All design involves the art of compromise. At 4,500 square feet, the 1930s Colonial Revival Tandy home is smaller than the usual 5,000-square-foot minimum for a Tulsa Designer Showcase home. That said, it offers just as much bang for your buck as any. The objective of how to showcase the creativity and talent of 27 designers within the square footage is in and of itself a challenge for Designer Coordinator Michael Beard and Showcase Coordinator Paula Dellavedova.
"We send out invitations to local designers and invite them to look at the house, and then they bid on the room they want," Dellavedova said. "We ask them for their top three choices of the rooms they'd like to do, and then we assign them. There's a lot of logistics. Then they furnish and paint, and we open it up, and that's how we raise money for the Foundation for Tulsa Schools."
Further complicating the logistics of who gets to decorate which room is the challenge of striking a balance between housing the unique vision of each designer under one roof and still allowing for a harmonious blend of spaces that work together to create a cohesive single home as opposed to a multitude of designer "booths." A designer showcase isn't just a showcase of local designers, home resources and suppliers, it is a lesson in problem solving, innovation, cooperation and compromise. No space is wasted nor overlooked. Every corner and nook is maximized to its full potential.
Designer Erin Harp found the challenge of maximizing a nook and thus, a design opportunity when designing the first impression of the home: the entry, vestibule and staircase.
"At one point in time, the entry was where someone would sit and wait for a guest to arrive or to be picked up for a date," she said. "I wanted to recreate that feeling of an inviting gathering place for anticipating and greeting an arrival. It has lovely windows that let the outside in, so I wanted to maximize that aesthetic with pretty outdoor-inspired wallpaper and then a bold, fun color for the staircase wall. I'd describe the entry as 'happy, happy, happy,' and that's a nice emotion to experience when walking into a home."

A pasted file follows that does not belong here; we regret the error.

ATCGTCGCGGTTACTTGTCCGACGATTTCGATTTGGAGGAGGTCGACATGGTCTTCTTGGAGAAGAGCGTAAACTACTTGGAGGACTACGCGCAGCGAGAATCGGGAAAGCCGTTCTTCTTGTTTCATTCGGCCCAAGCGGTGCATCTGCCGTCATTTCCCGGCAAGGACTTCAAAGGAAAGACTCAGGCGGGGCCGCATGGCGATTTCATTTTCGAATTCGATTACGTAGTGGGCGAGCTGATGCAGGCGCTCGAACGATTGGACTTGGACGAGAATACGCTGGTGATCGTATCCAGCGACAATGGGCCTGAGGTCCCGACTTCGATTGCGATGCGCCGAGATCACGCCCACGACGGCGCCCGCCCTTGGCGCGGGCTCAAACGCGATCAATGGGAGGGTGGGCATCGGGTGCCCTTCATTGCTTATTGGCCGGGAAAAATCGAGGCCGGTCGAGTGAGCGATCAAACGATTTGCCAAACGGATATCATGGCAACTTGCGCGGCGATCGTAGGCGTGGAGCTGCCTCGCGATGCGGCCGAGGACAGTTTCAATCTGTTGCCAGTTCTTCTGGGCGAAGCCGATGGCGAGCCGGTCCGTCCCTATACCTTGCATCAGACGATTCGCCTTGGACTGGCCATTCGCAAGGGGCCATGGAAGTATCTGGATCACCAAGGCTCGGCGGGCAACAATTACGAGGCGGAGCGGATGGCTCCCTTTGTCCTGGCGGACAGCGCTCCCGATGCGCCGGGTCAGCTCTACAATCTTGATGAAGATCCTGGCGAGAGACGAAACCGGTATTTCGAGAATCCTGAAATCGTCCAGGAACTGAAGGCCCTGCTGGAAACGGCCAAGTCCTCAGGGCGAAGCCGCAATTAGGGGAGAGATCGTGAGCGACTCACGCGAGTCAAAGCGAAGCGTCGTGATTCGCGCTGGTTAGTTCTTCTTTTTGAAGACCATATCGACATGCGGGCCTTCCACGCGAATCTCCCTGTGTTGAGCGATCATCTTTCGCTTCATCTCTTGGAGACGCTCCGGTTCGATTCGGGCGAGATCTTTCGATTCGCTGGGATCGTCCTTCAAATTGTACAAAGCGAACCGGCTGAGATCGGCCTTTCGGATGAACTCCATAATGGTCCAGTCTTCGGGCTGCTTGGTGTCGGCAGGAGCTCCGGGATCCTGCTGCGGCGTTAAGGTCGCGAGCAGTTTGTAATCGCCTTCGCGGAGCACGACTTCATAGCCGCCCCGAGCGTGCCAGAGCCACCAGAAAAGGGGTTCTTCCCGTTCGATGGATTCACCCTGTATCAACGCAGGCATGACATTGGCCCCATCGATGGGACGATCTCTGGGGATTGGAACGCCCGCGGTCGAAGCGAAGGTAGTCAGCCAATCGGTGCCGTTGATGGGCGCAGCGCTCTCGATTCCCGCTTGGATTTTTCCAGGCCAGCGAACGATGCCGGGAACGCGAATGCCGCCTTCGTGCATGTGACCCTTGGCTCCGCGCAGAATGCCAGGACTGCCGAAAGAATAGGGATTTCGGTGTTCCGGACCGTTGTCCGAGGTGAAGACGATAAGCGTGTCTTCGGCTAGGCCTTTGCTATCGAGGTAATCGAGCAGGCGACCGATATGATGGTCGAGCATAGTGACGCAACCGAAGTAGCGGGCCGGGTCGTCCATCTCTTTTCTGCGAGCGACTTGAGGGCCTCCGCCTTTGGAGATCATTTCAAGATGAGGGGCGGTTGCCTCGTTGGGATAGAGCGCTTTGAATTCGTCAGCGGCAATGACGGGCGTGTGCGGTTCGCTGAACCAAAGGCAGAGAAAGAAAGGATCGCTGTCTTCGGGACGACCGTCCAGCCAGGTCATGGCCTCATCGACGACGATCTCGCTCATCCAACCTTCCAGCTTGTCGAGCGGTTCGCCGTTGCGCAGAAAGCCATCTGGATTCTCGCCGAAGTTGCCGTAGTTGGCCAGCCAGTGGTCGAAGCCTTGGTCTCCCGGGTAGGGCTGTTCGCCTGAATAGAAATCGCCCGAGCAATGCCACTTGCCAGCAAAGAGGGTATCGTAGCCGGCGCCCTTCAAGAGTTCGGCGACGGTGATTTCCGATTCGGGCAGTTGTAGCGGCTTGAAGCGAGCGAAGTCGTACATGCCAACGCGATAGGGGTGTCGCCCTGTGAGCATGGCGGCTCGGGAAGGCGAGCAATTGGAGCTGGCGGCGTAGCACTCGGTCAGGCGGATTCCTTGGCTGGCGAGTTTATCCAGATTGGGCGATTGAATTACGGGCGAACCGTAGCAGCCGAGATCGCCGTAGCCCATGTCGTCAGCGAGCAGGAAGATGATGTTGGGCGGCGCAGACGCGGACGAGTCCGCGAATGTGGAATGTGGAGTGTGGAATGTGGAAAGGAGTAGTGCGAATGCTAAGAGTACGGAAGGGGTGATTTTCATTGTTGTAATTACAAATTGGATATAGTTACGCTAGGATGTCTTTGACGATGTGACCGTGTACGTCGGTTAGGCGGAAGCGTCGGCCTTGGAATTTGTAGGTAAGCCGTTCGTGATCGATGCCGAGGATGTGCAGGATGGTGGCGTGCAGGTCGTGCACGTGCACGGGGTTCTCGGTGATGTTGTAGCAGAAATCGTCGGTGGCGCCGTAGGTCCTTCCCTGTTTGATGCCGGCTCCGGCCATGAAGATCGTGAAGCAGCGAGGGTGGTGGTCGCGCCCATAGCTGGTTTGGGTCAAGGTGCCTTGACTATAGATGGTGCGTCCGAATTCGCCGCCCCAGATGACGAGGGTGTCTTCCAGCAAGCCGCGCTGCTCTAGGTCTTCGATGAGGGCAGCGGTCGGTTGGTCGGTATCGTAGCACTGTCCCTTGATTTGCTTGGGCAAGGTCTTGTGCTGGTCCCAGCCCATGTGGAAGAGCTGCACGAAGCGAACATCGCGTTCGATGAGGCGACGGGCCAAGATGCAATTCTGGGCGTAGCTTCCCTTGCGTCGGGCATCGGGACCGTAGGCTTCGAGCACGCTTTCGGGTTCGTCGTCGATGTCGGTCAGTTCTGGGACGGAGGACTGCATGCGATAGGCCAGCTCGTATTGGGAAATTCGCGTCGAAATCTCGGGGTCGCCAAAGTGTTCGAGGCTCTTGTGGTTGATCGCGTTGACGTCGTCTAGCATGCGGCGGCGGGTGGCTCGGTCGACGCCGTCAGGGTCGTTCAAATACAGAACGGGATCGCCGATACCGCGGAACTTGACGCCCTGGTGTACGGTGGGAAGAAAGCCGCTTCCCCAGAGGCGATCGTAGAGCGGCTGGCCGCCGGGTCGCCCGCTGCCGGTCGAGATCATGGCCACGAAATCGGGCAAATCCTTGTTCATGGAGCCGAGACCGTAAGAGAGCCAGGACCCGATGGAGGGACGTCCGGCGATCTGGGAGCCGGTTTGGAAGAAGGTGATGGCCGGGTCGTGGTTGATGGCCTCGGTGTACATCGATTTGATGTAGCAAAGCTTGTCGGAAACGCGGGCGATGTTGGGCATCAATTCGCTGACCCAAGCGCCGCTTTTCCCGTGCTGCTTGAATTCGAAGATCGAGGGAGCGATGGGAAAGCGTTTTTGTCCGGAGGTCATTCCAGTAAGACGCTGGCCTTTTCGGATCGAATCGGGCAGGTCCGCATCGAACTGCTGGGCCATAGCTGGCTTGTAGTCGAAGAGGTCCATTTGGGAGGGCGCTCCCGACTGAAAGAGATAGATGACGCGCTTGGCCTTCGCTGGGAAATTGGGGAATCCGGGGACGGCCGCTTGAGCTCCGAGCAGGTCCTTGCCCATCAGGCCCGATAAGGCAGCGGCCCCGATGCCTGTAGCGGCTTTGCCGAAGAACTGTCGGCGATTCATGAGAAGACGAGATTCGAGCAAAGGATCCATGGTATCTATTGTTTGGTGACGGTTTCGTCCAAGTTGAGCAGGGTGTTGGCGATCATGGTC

Designer Pam Scott shared Harp's preference for color in her concept for the utility room deemed the "Hub of the House."
"I wanted to give a personality to a room that is otherwise a very ordinary and utilitarian room. I played off of the established foundational gray palette of the home by painting the existing cabinetry gray but utilizing the wall covering and fabrics to add that pop of exciting color," Scott said. This space is off the kitchen so why not make it a multi-functional space? By eliminating the refrigerator, I was able to extend the counter and create a desk in that space instead. Now the room not only serves as extra kitchen storage and laundry space, it can be used as an office as well."
Pam Cooper of Designing Woman found opportunity for something unique and yet still functional in a tucked-away attic space on the second floor. A room that might otherwise be used for storage has been transformed into a comforting hideaway under Cooper's touch.